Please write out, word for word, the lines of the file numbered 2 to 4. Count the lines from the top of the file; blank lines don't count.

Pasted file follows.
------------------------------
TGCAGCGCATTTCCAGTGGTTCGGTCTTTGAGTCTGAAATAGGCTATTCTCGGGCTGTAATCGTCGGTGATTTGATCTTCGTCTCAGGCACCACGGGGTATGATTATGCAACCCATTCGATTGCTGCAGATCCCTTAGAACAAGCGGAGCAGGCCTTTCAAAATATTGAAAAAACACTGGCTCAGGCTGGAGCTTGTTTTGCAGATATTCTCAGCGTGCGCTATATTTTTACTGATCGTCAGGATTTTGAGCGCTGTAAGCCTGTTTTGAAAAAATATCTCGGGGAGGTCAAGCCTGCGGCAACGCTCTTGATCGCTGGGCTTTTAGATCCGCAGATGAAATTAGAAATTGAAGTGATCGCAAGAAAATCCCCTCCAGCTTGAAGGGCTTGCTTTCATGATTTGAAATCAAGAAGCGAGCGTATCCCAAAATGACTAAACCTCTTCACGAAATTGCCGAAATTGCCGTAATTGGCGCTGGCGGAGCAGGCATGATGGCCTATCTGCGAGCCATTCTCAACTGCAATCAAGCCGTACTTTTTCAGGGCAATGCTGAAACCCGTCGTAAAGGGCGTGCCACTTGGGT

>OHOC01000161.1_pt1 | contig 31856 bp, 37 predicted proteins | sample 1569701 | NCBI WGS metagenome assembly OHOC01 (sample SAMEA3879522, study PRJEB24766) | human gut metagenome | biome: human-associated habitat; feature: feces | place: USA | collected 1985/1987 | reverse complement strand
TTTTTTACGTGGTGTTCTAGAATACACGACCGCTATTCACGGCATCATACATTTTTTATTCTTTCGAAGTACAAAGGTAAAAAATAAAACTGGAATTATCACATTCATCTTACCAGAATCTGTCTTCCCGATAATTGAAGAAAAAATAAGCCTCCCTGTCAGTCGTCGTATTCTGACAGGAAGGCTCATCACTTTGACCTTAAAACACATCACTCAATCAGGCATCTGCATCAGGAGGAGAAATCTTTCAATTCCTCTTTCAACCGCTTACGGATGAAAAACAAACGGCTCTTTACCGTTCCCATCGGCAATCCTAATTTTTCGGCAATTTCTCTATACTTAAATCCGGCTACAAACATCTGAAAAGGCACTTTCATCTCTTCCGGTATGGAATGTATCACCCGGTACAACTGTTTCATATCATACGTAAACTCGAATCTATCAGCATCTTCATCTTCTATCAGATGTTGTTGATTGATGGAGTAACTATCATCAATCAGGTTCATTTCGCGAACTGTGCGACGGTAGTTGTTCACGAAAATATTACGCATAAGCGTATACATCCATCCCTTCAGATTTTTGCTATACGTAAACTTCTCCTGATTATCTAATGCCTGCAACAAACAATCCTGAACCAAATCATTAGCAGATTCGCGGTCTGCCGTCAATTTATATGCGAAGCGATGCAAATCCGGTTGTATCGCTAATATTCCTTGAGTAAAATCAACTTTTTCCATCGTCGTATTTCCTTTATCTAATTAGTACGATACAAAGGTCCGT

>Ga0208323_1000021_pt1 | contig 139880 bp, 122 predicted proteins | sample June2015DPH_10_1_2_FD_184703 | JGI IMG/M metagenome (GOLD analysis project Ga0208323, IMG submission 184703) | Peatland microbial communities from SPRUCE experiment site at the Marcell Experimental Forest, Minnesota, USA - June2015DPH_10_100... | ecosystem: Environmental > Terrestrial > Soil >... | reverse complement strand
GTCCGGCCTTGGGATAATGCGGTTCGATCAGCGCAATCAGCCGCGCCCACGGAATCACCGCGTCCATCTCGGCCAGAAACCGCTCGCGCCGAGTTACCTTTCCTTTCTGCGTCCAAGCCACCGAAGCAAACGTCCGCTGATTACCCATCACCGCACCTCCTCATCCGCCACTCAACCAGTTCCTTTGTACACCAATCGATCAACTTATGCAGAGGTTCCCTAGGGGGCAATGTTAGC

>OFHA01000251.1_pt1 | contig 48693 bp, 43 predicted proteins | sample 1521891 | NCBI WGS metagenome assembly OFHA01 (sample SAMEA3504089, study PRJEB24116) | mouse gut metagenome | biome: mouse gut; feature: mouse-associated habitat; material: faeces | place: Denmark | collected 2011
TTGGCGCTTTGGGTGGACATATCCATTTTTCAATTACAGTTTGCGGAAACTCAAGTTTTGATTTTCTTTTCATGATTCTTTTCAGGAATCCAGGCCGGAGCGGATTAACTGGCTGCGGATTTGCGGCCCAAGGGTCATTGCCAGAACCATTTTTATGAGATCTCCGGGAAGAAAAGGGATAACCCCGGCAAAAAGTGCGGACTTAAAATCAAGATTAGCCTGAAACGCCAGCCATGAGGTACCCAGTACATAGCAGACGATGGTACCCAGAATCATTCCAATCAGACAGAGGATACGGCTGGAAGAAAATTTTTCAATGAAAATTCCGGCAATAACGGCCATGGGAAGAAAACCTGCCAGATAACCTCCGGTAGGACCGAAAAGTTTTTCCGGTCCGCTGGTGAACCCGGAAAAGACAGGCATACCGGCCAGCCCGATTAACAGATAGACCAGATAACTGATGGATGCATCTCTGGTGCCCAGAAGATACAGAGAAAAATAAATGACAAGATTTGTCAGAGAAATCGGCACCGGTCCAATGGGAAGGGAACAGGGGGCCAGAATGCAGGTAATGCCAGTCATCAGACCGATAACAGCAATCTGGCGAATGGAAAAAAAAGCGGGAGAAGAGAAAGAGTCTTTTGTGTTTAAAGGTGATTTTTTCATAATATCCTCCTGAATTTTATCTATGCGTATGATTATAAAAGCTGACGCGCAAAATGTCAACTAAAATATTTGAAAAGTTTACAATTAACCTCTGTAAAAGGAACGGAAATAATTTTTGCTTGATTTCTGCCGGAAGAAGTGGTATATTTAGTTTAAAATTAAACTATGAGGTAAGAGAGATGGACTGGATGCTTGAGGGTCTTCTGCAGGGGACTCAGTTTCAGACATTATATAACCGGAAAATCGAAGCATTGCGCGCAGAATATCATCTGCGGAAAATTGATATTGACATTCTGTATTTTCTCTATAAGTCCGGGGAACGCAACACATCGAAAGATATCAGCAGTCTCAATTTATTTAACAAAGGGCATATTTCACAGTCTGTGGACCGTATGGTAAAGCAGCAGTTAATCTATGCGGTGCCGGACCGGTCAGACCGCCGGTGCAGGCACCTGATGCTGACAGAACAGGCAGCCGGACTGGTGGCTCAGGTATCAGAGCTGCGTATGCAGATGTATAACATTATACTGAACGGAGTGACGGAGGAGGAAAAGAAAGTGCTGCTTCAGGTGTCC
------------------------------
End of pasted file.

>OHOC01000161.1_pt1 | contig 31856 bp, 37 predicted proteins | sample 1569701 | NCBI WGS metagenome assembly OHOC01 (sample SAMEA3879522, study PRJEB24766) | human gut metagenome | biome: human-associated habitat; feature: feces | place: USA | collected 1985/1987 | reverse complement strand
TTTTTTACGTGGTGTTCTAGAATACACGACCGCTATTCACGGCATCATACATTTTTTATTCTTTCGAAGTACAAAGGTAAAAAATAAAACTGGAATTATCACATTCATCTTACCAGAATCTGTCTTCCCGATAATTGAAGAAAAAATAAGCCTCCCTGTCAGTCGTCGTATTCTGACAGGAAGGCTCATCACTTTGACCTTAAAACACATCACTCAATCAGGCATCTGCATCAGGAGGAGAAATCTTTCAATTCCTCTTTCAACCGCTTACGGATGAAAAACAAACGGCTCTTTACCGTTCCCATCGGCAATCCTAATTTTTCGGCAATTTCTCTATACTTAAATCCGGCTACAAACATCTGAAAAGGCACTTTCATCTCTTCCGGTATGGAATGTATCACCCGGTACAACTGTTTCATATCATACGTAAACTCGAATCTATCAGCATCTTCATCTTCTATCAGATGTTGTTGATTGATGGAGTAACTATCATCAATCAGGTTCATTTCGCGAACTGTGCGACGGTAGTTGTTCACGAAAATATTACGCATAAGCGTATACATCCATCCCTTCAGATTTTTGCTATACGTAAACTTCTCCTGATTATCTAATGCCTGCAACAAACAATCCTGAACCAAATCATTAGCAGATTCGCGGTCTGCCGTCAATTTATATGCGAAGCGATGCAAATCCGGTTGTATCGCTAATATTCCTTGAGTAAAATCAACTTTTTCCATCGTCGTATTTCCTTTATCTAATTAGTACGATACAAAGGTCCGT

>Ga0208323_1000021_pt1 | contig 139880 bp, 122 predicted proteins | sample June2015DPH_10_1_2_FD_184703 | JGI IMG/M metagenome (GOLD analysis project Ga0208323, IMG submission 184703) | Peatland microbial communities from SPRUCE experiment site at the Marcell Experimental Forest, Minnesota, USA - June2015DPH_10_100... | ecosystem: Environmental > Terrestrial > Soil >... | reverse complement strand